The House today voted on a few suspension bills, and will continue legislative work tomorrow. The big action in the House today was at the committee level, where three panels held hearings on health reform legislation. The Ways and Means, Energy and Commerce, and Education and Labor committees released their joint progressive health reform bill last Friday. Hopefully they will bring that bill to the floor soon after the July 4th recess.

THE SENATE: Once again, nothing doing in the Senate today. There were rumors that they were going to try and advance a bill funding the Legislative Branch (aka themselves) today, but that never happened. The Senate is so dysfunctional right now. Republicans are using every procedural tool available to them to bring all legislation to a screeching halt. Besides the tobacco bill Obama signed yesterday, the Senate has basically done absolutely nothing since it came back from it's Memorial Day recess three weeks ago.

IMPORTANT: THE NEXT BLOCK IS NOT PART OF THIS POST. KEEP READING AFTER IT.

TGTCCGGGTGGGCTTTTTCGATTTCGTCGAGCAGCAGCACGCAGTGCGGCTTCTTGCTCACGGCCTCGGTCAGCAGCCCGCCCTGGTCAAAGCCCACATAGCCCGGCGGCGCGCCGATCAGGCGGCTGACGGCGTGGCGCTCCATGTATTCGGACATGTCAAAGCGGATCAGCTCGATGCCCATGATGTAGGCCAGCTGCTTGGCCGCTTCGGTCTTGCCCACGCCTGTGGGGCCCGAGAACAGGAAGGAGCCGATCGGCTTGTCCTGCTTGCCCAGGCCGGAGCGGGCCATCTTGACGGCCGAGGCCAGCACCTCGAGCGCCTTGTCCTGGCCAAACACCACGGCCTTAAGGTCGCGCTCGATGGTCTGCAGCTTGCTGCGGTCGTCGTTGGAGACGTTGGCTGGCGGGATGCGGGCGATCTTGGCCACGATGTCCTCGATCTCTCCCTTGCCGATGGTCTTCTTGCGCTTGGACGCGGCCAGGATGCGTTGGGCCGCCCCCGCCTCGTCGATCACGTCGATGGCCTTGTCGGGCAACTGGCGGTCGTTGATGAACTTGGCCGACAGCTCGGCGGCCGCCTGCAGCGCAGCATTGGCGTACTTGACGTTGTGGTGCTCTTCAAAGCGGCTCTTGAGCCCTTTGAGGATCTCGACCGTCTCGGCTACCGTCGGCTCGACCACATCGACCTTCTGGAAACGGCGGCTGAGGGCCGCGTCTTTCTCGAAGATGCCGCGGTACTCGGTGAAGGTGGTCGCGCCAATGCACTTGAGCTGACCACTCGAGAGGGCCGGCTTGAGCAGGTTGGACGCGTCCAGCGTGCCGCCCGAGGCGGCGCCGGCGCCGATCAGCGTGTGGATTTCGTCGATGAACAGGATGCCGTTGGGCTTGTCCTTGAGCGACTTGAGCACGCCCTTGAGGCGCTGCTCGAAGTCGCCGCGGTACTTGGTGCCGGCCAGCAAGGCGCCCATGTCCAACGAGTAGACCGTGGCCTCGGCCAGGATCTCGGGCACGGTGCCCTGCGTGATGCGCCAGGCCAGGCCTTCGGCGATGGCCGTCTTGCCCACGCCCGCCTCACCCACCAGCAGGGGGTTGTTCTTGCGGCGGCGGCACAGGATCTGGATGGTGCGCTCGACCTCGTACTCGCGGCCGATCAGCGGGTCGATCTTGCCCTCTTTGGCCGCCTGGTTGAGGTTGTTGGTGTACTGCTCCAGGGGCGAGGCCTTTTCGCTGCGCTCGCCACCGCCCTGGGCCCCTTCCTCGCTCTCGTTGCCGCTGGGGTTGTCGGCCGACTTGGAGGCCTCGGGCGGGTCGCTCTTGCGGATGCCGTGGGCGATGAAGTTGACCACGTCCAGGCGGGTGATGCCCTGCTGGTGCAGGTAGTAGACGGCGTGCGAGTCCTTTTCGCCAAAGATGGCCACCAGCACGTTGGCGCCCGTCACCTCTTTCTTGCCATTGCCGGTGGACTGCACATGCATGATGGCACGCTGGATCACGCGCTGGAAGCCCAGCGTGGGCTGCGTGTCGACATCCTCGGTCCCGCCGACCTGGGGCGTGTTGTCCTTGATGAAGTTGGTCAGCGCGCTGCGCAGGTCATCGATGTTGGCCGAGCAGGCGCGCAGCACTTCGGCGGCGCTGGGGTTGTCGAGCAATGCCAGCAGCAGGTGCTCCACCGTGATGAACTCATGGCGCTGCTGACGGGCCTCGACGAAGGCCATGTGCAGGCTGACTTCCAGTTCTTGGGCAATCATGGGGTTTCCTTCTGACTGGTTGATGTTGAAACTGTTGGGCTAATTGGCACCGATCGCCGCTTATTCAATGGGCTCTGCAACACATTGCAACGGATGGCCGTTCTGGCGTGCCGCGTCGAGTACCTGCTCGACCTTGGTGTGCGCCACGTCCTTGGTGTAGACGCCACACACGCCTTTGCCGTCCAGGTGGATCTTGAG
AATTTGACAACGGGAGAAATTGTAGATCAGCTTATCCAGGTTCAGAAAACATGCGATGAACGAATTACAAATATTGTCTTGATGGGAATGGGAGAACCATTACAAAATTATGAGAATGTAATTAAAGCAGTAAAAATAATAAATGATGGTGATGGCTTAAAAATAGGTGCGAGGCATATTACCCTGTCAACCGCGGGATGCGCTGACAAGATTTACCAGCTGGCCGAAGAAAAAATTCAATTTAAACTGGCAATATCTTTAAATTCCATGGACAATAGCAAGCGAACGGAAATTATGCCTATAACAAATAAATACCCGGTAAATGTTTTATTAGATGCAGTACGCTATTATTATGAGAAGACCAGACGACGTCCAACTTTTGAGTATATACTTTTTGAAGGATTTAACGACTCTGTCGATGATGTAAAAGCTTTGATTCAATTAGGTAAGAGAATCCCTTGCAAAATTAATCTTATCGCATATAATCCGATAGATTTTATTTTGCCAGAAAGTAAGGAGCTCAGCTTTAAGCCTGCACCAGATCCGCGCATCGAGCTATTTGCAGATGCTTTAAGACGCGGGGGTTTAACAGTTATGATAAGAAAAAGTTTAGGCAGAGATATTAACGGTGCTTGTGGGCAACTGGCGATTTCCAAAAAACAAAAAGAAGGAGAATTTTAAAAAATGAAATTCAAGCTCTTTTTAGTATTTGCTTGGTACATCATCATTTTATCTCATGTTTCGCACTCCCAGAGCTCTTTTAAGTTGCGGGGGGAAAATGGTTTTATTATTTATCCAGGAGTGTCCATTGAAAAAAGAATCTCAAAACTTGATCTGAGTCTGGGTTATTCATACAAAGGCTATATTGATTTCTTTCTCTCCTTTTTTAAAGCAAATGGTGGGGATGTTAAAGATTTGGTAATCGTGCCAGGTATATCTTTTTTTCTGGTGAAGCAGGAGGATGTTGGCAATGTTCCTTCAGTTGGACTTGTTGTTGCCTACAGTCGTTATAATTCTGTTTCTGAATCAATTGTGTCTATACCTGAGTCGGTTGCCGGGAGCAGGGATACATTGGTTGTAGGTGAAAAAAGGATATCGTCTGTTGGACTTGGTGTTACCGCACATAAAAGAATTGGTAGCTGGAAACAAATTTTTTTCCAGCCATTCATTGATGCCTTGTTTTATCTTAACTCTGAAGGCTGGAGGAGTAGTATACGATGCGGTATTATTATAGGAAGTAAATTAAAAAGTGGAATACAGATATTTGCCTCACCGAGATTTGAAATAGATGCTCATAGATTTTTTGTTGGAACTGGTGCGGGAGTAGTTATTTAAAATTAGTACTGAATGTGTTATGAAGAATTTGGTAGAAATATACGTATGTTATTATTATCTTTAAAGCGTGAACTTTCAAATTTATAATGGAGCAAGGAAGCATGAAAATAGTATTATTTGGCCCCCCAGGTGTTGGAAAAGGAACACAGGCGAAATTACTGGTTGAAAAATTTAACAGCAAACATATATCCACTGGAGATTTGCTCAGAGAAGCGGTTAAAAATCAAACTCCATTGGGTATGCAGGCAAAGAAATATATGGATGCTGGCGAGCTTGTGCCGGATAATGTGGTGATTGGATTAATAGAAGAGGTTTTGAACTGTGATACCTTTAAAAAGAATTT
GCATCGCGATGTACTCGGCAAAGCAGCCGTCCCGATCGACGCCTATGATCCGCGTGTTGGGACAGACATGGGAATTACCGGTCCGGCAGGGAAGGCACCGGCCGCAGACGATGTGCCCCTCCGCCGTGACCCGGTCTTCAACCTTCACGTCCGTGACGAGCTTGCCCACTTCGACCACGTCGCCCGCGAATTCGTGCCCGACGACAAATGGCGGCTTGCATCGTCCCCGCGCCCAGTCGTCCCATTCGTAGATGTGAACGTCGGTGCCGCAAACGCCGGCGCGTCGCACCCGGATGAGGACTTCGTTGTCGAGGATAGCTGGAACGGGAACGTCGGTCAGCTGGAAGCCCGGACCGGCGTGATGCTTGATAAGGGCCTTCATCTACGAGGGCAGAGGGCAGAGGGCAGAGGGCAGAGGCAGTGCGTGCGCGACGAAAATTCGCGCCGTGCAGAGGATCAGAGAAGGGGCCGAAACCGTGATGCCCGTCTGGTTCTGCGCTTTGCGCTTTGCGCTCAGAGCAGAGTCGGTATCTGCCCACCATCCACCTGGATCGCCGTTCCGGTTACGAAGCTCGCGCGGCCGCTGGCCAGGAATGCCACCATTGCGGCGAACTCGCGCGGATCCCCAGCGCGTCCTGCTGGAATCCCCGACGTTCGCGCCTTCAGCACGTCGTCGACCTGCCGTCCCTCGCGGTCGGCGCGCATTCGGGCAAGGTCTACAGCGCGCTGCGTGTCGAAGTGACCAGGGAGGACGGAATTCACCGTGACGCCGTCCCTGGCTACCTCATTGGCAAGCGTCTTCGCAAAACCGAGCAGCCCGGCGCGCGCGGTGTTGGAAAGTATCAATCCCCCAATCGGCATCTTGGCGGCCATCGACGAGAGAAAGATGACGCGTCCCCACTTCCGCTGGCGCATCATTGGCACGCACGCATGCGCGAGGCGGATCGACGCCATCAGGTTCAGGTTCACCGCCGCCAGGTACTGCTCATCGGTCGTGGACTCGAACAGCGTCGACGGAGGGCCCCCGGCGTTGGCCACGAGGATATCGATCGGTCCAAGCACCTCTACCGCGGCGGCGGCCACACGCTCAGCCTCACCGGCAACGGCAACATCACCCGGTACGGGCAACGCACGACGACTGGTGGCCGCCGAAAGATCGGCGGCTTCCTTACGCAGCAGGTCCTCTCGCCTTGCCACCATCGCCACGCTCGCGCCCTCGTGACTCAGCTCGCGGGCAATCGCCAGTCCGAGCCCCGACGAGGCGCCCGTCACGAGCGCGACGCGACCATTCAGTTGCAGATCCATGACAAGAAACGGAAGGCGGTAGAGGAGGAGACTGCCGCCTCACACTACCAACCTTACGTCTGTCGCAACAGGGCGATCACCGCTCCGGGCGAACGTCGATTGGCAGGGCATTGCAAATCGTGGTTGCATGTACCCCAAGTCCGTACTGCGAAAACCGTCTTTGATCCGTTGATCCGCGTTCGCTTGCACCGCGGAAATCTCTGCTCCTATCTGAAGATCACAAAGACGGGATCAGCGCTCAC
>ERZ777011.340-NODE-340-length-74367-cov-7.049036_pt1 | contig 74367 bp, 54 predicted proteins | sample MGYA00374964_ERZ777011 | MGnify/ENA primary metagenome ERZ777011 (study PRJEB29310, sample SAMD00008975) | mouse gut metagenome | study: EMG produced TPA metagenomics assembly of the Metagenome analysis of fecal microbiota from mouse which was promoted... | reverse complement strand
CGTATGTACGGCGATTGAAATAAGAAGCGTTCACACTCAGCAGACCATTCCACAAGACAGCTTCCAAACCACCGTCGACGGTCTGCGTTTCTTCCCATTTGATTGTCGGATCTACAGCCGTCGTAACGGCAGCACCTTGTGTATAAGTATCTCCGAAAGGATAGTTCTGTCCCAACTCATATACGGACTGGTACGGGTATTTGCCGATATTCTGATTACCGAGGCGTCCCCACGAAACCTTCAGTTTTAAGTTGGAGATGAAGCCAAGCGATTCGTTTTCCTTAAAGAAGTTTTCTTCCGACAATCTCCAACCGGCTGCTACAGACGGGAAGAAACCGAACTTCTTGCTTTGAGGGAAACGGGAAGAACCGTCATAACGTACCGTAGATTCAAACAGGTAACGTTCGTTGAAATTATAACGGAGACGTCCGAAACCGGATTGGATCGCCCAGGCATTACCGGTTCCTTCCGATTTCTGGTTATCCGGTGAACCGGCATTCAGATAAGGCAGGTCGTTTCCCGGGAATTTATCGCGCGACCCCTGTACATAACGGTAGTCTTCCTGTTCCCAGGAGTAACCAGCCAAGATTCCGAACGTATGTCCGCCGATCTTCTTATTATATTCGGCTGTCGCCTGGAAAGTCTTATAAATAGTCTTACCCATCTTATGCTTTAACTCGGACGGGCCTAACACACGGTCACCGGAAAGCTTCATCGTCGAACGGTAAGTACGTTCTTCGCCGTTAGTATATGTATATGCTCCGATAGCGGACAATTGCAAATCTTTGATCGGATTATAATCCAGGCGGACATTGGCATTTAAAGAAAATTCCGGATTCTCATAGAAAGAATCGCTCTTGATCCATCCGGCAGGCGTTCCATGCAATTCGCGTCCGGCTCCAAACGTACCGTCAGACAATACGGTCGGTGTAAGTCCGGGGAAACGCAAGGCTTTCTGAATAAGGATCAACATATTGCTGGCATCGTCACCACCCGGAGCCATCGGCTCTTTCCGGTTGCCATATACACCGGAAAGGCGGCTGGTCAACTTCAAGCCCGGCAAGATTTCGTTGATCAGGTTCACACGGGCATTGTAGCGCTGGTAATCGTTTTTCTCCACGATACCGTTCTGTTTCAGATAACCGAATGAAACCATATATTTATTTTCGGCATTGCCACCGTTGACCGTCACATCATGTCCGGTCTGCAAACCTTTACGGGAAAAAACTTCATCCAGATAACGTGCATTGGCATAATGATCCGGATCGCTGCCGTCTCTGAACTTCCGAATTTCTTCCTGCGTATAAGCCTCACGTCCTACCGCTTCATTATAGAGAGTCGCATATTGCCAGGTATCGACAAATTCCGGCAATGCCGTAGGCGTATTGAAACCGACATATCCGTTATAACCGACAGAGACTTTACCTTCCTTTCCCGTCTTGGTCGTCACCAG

The Senate will consider the impeachment of federal judge Samuel Kent tomorrow morning. I expect the Senate to convict the judge of all four counts of impeachment (which the House passed last Friday) and remove him from office. Kent has been convicted of sexual abuse, but is still collecting a federal paycheck while in prison. The Senate then will vote to cut off debate on the nomination of Harold Koh to be the Legal Advisor at the Department of State. Koh is a favorite of the liberal blogoshphere.

That's it for today. Please read the below dialogue between The Big Picture and myself on health reform and leave some comments! See you tomorrow!